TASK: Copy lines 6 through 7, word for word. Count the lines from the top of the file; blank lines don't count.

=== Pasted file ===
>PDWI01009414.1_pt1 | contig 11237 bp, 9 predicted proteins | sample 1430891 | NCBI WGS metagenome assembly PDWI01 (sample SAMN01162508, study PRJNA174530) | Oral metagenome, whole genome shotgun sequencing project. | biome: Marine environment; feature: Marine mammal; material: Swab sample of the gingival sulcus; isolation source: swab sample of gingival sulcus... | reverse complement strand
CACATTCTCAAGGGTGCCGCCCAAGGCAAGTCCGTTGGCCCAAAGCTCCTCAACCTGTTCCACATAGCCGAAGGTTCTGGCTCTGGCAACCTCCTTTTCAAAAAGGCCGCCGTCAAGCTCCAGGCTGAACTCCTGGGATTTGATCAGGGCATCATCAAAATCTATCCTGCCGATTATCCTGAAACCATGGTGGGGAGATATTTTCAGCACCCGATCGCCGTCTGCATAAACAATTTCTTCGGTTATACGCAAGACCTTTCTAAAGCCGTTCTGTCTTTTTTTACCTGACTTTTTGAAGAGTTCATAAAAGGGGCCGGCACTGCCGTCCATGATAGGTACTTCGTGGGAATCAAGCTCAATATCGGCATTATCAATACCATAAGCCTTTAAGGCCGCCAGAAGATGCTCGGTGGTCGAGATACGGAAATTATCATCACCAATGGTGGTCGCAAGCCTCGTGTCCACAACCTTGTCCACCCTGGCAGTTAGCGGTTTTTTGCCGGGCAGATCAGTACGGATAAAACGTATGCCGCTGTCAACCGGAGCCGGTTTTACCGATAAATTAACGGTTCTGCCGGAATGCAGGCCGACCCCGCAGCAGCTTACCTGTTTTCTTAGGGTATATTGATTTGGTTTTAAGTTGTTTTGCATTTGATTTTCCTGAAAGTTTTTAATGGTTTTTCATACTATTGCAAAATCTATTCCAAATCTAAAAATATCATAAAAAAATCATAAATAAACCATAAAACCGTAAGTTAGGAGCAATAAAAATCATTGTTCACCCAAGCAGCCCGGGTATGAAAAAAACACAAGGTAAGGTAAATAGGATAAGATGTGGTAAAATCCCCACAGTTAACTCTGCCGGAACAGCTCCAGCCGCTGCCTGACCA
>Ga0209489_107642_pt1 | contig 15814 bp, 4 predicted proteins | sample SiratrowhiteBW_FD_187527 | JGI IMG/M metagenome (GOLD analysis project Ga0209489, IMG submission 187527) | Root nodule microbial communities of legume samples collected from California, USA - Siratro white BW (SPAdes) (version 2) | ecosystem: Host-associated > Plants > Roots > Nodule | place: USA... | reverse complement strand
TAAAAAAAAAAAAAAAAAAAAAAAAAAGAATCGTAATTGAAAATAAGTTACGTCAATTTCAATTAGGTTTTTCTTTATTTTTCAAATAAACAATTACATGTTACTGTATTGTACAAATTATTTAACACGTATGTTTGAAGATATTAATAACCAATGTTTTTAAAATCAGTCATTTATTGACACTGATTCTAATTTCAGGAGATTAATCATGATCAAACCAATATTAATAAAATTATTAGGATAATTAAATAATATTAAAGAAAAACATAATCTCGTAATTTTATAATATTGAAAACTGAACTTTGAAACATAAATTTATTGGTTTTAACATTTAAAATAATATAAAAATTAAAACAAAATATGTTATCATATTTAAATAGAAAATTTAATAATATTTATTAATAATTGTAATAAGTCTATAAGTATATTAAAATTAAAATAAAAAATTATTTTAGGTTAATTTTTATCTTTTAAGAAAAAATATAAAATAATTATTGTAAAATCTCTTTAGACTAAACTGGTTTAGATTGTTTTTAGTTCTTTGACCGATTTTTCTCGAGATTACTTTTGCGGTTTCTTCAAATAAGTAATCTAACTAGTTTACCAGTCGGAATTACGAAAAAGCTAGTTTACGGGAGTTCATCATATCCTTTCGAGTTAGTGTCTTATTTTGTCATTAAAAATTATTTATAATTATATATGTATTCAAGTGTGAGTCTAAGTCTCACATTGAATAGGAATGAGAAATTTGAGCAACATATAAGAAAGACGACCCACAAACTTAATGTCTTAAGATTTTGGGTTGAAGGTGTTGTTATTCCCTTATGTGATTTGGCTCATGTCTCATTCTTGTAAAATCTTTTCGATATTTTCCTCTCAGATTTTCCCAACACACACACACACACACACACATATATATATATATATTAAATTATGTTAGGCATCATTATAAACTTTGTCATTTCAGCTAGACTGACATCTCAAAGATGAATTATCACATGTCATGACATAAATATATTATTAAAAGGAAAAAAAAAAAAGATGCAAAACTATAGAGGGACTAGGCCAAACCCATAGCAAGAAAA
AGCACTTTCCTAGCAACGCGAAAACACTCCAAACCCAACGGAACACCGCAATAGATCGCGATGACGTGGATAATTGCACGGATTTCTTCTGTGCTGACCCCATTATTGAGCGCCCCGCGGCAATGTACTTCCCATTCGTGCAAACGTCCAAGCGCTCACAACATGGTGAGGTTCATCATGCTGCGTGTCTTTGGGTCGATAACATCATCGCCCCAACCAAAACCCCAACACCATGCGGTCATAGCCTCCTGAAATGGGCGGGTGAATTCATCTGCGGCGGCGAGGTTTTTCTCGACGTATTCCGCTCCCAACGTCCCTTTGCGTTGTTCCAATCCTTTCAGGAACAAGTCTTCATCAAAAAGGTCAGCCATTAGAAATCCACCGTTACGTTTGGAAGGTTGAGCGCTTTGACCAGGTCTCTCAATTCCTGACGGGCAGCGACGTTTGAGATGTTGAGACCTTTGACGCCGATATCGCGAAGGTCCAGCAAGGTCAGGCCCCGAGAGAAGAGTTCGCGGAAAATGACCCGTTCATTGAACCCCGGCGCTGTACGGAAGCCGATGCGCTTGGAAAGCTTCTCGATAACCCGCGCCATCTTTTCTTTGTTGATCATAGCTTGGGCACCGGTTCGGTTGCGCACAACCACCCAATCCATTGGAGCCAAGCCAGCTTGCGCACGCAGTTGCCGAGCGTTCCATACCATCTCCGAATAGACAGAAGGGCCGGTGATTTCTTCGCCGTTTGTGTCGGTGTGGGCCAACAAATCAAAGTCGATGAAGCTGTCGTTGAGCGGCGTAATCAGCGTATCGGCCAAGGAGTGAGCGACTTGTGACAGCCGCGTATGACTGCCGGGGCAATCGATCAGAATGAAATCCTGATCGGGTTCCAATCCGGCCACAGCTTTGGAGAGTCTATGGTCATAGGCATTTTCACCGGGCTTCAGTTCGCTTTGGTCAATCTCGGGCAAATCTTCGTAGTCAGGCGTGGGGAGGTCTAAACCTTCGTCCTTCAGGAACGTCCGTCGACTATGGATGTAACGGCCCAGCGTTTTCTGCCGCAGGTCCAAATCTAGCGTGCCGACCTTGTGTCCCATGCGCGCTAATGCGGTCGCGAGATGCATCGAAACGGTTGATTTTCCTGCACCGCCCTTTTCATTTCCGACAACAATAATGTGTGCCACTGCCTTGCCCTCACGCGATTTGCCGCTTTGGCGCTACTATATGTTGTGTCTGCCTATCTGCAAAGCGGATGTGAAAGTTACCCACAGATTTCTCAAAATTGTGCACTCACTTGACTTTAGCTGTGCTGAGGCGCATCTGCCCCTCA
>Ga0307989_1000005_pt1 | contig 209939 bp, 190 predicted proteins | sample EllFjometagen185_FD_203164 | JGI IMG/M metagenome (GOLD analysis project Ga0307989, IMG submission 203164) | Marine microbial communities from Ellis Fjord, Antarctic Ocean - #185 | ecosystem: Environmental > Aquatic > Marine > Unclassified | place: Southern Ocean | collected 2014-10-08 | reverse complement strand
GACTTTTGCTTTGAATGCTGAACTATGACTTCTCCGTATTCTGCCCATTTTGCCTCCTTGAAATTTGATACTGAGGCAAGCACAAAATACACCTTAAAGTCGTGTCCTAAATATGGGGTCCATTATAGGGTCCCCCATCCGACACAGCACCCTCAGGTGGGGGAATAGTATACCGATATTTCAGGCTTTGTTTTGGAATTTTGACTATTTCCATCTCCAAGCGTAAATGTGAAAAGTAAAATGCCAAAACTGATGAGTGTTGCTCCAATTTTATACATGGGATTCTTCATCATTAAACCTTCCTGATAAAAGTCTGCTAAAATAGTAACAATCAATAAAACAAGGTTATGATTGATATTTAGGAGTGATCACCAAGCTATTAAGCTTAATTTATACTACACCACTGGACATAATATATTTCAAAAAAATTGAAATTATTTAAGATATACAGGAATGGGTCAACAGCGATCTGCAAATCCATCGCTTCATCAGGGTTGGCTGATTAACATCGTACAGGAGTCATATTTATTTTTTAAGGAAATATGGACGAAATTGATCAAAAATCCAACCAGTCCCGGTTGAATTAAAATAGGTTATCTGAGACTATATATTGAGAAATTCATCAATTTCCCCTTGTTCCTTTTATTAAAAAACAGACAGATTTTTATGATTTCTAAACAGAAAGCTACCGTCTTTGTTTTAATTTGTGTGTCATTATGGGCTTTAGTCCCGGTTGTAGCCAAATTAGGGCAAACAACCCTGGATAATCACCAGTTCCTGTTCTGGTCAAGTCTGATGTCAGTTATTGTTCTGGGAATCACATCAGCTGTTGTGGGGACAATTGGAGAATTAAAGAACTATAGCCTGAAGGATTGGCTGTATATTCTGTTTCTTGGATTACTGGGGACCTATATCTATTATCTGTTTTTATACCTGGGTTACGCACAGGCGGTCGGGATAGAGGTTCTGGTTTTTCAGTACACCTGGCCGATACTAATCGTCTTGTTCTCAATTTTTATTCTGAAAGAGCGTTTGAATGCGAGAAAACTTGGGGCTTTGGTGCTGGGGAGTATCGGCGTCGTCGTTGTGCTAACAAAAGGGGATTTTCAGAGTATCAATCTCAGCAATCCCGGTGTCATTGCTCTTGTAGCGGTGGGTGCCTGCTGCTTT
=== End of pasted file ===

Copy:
>Ga0307989_1000005_pt1 | contig 209939 bp, 190 predicted proteins | sample EllFjometagen185_FD_203164 | JGI IMG/M metagenome (GOLD analysis project Ga0307989, IMG submission 203164) | Marine microbial communities from Ellis Fjord, Antarctic Ocean - #185 | ecosystem: Environmental > Aquatic > Marine > Unclassified | place: Southern Ocean | collected 2014-10-08 | reverse complement strand
GACTTTTGCTTTGAATGCTGAACTATGACTTCTCCGTATTCTGCCCATTTTGCCTCCTTGAAATTTGATACTGAGGCAAGCACAAAATACACCTTAAAGTCGTGTCCTAAATATGGGGTCCATTATAGGGTCCCCCATCCGACACAGCACCCTCAGGTGGGGGAATAGTATACCGATATTTCAGGCTTTGTTTTGGAATTTTGACTATTTCCATCTCCAAGCGTAAATGTGAAAAGTAAAATGCCAAAACTGATGAGTGTTGCTCCAATTTTATACATGGGATTCTTCATCATTAAACCTTCCTGATAAAAGTCTGCTAAAATAGTAACAATCAATAAAACAAGGTTATGATTGATATTTAGGAGTGATCACCAAGCTATTAAGCTTAATTTATACTACACCACTGGACATAATATATTTCAAAAAAATTGAAATTATTTAAGATATACAGGAATGGGTCAACAGCGATCTGCAAATCCATCGCTTCATCAGGGTTGGCTGATTAACATCGTACAGGAGTCATATTTATTTTTTAAGGAAATATGGACGAAATTGATCAAAAATCCAACCAGTCCCGGTTGAATTAAAATAGGTTATCTGAGACTATATATTGAGAAATTCATCAATTTCCCCTTGTTCCTTTTATTAAAAAACAGACAGATTTTTATGATTTCTAAACAGAAAGCTACCGTCTTTGTTTTAATTTGTGTGTCATTATGGGCTTTAGTCCCGGTTGTAGCCAAATTAGGGCAAACAACCCTGGATAATCACCAGTTCCTGTTCTGGTCAAGTCTGATGTCAGTTATTGTTCTGGGAATCACATCAGCTGTTGTGGGGACAATTGGAGAATTAAAGAACTATAGCCTGAAGGATTGGCTGTATATTCTGTTTCTTGGATTACTGGGGACCTATATCTATTATCTGTTTTTATACCTGGGTTACGCACAGGCGGTCGGGATAGAGGTTCTGGTTTTTCAGTACACCTGGCCGATACTAATCGTCTTGTTCTCAATTTTTATTCTGAAAGAGCGTTTGAATGCGAGAAAACTTGGGGCTTTGGTGCTGGGGAGTATCGGCGTCGTCGTTGTGCTAACAAAAGGGGATTTTCAGAGTATCAATCTCAGCAATCCCGGTGTCATTGCTCTTGTAGCGGTGGGTGCCTGCTGCTTT